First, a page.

The film contains a benign view of drug use and contraception, much crude humor, sexual innuendo and occasional profane and rough language. The Catholic News Service classification is L—limited adult audience, films whose problematic content many adults would find troubling. The Motion Picture Association of America rating is PG-13—parents strongly cautioned. Some material may be inappropriate for children under 13.

*****
Joseph McAleer is a guest reviewer for Catholic News Service.



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Anthony Grassi: Anthony’s father died when his son was only 10 years old, but the young lad inherited his father’s devotion to Our Lady of Loreto. As a schoolboy he frequented the local church of the Oratorian Fathers, joining the religious order when he was 17.
<p>Already a fine student, he soon gained a reputation in his religious community as a "walking dictionary" who quickly grasped Scripture and theology. For some time he was tormented by scruples, but they reportedly left him at the very hour he celebrated his first Mass. From that day, serenity penetrated his very being.
</p><p>In 1621, at age 29, Anthony was struck by lightning while praying in the church of the Holy House at Loreto. He was carried paralyzed from the church, expecting to die. When he recovered in a few days he realized that he had been cured of acute indigestion. His scorched clothes were donated to the Loreto church as an offering of thanks for his new gift of life.
</p><p>More important, Anthony now felt that his life belonged entirely to God. Each year thereafter he made a pilgrimage to Loreto to express his thanks.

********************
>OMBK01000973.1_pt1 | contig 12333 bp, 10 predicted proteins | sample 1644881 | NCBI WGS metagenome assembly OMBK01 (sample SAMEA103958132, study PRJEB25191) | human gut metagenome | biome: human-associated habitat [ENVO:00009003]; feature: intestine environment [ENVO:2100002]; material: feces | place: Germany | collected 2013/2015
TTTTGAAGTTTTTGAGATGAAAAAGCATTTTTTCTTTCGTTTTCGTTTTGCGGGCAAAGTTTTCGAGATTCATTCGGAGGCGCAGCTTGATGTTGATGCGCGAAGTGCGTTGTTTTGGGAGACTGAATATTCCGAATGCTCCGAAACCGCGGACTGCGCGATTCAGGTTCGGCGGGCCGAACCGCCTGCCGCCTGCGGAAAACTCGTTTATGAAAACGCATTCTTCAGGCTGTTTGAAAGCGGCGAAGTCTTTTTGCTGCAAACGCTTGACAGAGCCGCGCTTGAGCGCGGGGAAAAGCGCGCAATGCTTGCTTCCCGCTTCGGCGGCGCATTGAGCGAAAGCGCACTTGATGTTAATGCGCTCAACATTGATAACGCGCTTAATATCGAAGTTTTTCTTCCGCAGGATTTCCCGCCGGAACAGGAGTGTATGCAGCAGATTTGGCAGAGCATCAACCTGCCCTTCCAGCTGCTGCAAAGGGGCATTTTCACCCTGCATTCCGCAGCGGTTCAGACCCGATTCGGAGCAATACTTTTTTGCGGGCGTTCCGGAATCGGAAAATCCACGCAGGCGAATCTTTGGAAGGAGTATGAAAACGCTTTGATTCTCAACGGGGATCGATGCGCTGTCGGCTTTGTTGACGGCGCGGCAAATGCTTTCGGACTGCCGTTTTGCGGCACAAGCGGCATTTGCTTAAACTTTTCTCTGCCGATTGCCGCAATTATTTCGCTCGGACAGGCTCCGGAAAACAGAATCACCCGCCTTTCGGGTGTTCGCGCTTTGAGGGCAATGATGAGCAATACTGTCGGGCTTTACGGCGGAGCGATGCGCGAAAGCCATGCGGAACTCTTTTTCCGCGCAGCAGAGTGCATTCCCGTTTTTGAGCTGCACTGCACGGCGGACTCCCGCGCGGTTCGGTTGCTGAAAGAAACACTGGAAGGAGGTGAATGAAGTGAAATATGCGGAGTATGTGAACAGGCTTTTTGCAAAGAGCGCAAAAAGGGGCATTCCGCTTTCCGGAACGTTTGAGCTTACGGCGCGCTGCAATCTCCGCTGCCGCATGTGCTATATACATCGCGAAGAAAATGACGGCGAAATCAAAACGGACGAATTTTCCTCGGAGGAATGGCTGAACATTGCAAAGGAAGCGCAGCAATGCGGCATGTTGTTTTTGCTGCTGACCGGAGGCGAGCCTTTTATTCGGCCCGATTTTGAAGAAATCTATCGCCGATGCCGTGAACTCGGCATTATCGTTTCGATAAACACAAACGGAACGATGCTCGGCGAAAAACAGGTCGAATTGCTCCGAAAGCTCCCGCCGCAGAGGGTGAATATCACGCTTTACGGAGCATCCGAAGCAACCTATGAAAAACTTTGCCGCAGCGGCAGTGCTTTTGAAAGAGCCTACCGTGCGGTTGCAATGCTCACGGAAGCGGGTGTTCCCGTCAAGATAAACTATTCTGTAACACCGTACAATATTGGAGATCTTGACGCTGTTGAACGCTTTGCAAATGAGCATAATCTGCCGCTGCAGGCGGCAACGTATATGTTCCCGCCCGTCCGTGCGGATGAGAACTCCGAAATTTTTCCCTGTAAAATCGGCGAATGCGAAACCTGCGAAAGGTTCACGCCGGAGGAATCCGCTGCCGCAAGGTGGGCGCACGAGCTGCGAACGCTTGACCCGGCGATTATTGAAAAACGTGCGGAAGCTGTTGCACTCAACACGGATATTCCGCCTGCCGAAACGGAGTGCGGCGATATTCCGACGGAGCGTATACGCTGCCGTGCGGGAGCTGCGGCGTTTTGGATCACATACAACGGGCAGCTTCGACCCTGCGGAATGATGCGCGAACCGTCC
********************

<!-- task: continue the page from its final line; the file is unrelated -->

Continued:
</p><p>He also began hearing confessions, and came to be regarded as an outstanding confessor. Simple and direct, he listened carefully to penitents, said a few words and gave a penance and absolution, frequently drawing on his gift of reading consciences.
</p><p>In 1635 he was elected superior of the Fermo Oratory. He was so well regarded that he was reelected every three years until his death. He was a quiet person and a gentle superior who did not know how to be severe. At the same time he kept the Oratorian constitutions literally, encouraging the community to do likewise.
</p><p>He refused social or civic commitments and instead would go out day or night to visit the sick or dying or anyone else needing his services. As he grew older, he had a God-given awareness of the future, a gift which he frequently used to warn or to console.
</p><p>But age brought its challenges as well. He suffered the humility of having to give up his physical faculties one by one. First was his preaching, necessitated after he lost his teeth. Then he could no longer hear confessions. Finally, after a fall, he was confined to his room. The archbishop himself came each day to give him holy Communion. One of Anthony’s final acts was to reconcile two fiercely quarreling brothers.</p> American Catholic Blog God of love, as I come to the end of this Advent season, my heart is ready to celebrate the birth of Jesus. I join with Mary in saying, “Here am I, the servant of the Lord; let it be with me according to your word.” Nothing is impossible with you, O God.